FFT and DF analysis has also been widely used in human studies. Sahadevan used FFT in a surgical study to analyse epicardial atrial activation patterns in patients with chronic AF undergoing cardiac surgery [33]. Lazar et al. analysed DF distribution in patients with paroxysmal and persistent AF by consecutively recording electrograms from all the four PV ostia along with signals from coronary sinus and RA/superior vena cava junction [10]. Their results demonstrate the presence of a significant LA-to-RA frequency gradient in paroxysmal AF. In their series most of the sites with highest DF in paroxysmal AF patients were found to be located at the PV/LA junction suggesting that PV ostia might host drivers maintaining AF. Similar findings have been reported by other groups as well [34, 35]. Lin et al. studied the differences in spatial distribution in DF in patients with paroxysmal AF initiated by PV ectopy and by ectopic beats originating from the superior vena cava [36]. They have found that the gradient between LA and RA is always present but its direction depends on the location of the initiating triggers. The DF was always highest in the structure that initiated AF suggesting that arrhythmogenic structures might act both as triggers and as perpetuators of paroxysmal AF. Our group has reported similar results [37] (Fig. 3). Another very recent and elegant study has provided evidence that triggers of paroxysmal AF located in the PV ostia are surrounded by potential arrhythmogenic substrate [38]. High DF sites were reportedly located within 15 mm from the PV ostia in most patients with 75% of those associated with arrhythmogenic PVs also showing that AF triggers and perpetuators frequently colocalize. These sites were frequently surrounded by fractionated electrograms again occupying the region within 15 mm from the PV ostia suggesting the presence of arrhythmogenic substrate in these zones. Circumferential PV isolation led to AF termination in 76% of the cases, 69% of which terminated upon ablation in the 15 mm zone surrounding the arrhythmogenic PVs.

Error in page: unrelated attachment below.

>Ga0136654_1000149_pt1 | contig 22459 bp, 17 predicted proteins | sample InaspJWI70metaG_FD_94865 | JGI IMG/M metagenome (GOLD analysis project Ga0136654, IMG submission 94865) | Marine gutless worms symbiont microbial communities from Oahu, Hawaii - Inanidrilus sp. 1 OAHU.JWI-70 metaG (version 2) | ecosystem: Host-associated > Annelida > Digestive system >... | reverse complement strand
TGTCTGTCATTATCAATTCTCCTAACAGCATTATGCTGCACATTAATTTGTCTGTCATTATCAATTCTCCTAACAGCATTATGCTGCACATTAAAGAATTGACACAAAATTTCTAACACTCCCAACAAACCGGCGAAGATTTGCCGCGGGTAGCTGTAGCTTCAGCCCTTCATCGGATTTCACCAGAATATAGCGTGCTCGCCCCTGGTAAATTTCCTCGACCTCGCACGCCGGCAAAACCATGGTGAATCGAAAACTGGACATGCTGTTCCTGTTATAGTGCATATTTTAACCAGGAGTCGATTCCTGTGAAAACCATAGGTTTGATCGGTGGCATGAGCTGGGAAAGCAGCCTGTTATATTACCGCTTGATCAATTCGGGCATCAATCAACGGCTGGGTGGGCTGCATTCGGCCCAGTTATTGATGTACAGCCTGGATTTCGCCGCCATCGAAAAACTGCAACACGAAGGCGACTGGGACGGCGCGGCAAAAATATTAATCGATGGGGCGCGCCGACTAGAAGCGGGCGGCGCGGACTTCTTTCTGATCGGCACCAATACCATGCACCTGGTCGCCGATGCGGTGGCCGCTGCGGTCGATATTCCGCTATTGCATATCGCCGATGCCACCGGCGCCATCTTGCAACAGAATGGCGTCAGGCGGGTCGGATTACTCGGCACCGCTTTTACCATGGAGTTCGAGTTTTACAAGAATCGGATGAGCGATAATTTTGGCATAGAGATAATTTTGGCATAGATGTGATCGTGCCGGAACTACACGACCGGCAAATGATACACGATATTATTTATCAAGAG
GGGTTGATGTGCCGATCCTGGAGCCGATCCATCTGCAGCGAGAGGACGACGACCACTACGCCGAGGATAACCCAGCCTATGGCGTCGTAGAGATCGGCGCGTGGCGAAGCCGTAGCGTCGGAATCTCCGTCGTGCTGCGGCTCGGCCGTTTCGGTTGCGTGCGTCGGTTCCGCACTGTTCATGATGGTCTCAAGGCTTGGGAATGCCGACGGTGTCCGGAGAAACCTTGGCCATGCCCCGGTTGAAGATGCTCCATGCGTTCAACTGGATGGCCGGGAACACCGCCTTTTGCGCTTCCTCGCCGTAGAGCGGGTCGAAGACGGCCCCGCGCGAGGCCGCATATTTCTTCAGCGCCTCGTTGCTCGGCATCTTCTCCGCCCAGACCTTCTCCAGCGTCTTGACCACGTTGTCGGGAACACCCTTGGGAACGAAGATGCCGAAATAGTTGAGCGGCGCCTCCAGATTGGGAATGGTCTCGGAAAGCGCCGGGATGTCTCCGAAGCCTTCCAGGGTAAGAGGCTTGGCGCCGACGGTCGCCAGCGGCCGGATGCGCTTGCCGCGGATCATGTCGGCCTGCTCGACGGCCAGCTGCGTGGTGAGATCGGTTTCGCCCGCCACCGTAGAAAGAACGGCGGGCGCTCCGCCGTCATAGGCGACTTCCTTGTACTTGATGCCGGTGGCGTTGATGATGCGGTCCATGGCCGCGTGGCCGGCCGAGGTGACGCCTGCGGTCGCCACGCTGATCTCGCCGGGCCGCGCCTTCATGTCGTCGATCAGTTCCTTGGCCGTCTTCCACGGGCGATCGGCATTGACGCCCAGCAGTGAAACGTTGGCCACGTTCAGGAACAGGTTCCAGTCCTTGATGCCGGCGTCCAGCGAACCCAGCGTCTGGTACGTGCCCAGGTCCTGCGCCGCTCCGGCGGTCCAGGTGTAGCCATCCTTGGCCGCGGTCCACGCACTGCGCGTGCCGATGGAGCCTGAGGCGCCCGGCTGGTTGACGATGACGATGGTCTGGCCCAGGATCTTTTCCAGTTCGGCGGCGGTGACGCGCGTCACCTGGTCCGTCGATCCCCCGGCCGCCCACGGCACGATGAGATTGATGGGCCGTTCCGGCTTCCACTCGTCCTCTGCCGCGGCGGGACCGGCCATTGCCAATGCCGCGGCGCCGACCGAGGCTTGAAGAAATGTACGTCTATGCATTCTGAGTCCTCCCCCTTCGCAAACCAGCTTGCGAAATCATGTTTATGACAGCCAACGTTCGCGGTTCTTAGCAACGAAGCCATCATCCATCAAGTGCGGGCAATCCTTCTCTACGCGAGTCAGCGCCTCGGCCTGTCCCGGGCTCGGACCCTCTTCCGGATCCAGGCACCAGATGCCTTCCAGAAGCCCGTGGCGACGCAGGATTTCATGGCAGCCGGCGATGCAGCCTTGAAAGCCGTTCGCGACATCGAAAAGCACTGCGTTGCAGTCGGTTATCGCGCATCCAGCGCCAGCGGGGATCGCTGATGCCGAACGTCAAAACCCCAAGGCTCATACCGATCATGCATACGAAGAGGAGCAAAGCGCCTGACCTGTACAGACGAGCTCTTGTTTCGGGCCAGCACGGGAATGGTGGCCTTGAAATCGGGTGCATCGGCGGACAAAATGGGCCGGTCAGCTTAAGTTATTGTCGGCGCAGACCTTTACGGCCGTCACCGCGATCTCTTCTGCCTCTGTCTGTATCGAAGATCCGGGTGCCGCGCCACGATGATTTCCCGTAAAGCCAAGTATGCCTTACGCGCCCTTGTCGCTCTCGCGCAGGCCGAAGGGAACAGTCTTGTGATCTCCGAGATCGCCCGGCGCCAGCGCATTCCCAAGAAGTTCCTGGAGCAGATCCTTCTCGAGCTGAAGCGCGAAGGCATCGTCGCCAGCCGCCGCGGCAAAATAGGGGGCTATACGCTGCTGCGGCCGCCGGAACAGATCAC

In persistent AF, DFs are reported to be higher across the atria and some groups do not report a significant LA-to-RA or intra-LA frequency gradient [10, 39]. This might be explained by an increase in RA DF possibly due to remodelling or to the presence of an alternative mechanism for AF maintenance in these patients. A recent study using frequency mapping has provided evidence that some cases of persistent AF are likely to be maintained by a “background tachycardia” that can be detected by its DF peak on the frequency spectrum before any ablation is performed. This tachycardia has been shown to be reentrant in origin with a circuit distant from the ablation sites. This data supports the role of extra-PV substrate for AF maintenance in persistent AF cases and might serve to explain the reported lack of significant intraatrial frequency gradients in those cases [39]. Interestingly, these findings have not been corroborated by another study that shows a small but significant LA-to-RA DF gradient with centrifugal reduction in DF and regularity away from the highest DF site located in the LA in the majority of patients [40]. The centrifugal pattern of DF distribution and regularity across the atria suggests the presence of driver regions with very fast and regular activity maintaining the fibrillatory process. An intra-LA gradient was demonstrated in persistent AF in patients with significant left ventricular systolic dysfunction but not in the persistent cases with normal ventricular function [35]. In the former case the gradients were due to high DFs at the left atrial appendage which was a region spared by fibrosis in the patients with LV dysfunction. A plausible explanation for the higher mean DFs in persistent AF is provided by a very recent study examining the impact of LA pressure on DF [41]. Its results show that in persistent AF LA pressure was higher as compared to paroxysmal cases. LA pressure was shown to correlate well with DF values measured at the LA appendage supporting the role of atrial stretch for AF maintenance by atrial remodeling and stabilization of high-frequency AF drivers and providing proof for the higher mean DF in persistent AF.